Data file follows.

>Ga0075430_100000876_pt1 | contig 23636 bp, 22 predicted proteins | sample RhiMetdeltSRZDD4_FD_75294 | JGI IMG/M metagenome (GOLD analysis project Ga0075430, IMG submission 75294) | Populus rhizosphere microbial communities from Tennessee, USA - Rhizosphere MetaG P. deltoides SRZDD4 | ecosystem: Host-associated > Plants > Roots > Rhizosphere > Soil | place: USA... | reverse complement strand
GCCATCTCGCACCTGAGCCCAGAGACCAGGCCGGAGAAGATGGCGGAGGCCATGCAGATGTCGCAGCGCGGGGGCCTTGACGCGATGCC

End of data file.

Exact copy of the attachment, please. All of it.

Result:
>Ga0075430_100000876_pt1 | contig 23636 bp, 22 predicted proteins | sample RhiMetdeltSRZDD4_FD_75294 | JGI IMG/M metagenome (GOLD analysis project Ga0075430, IMG submission 75294) | Populus rhizosphere microbial communities from Tennessee, USA - Rhizosphere MetaG P. deltoides SRZDD4 | ecosystem: Host-associated > Plants > Roots > Rhizosphere > Soil | place: USA... | reverse complement strand
GCCATCTCGCACCTGAGCCCAGAGACCAGGCCGGAGAAGATGGCGGAGGCCATGCAGATGTCGCAGCGCGGGGGCCTTGACGCGATGCC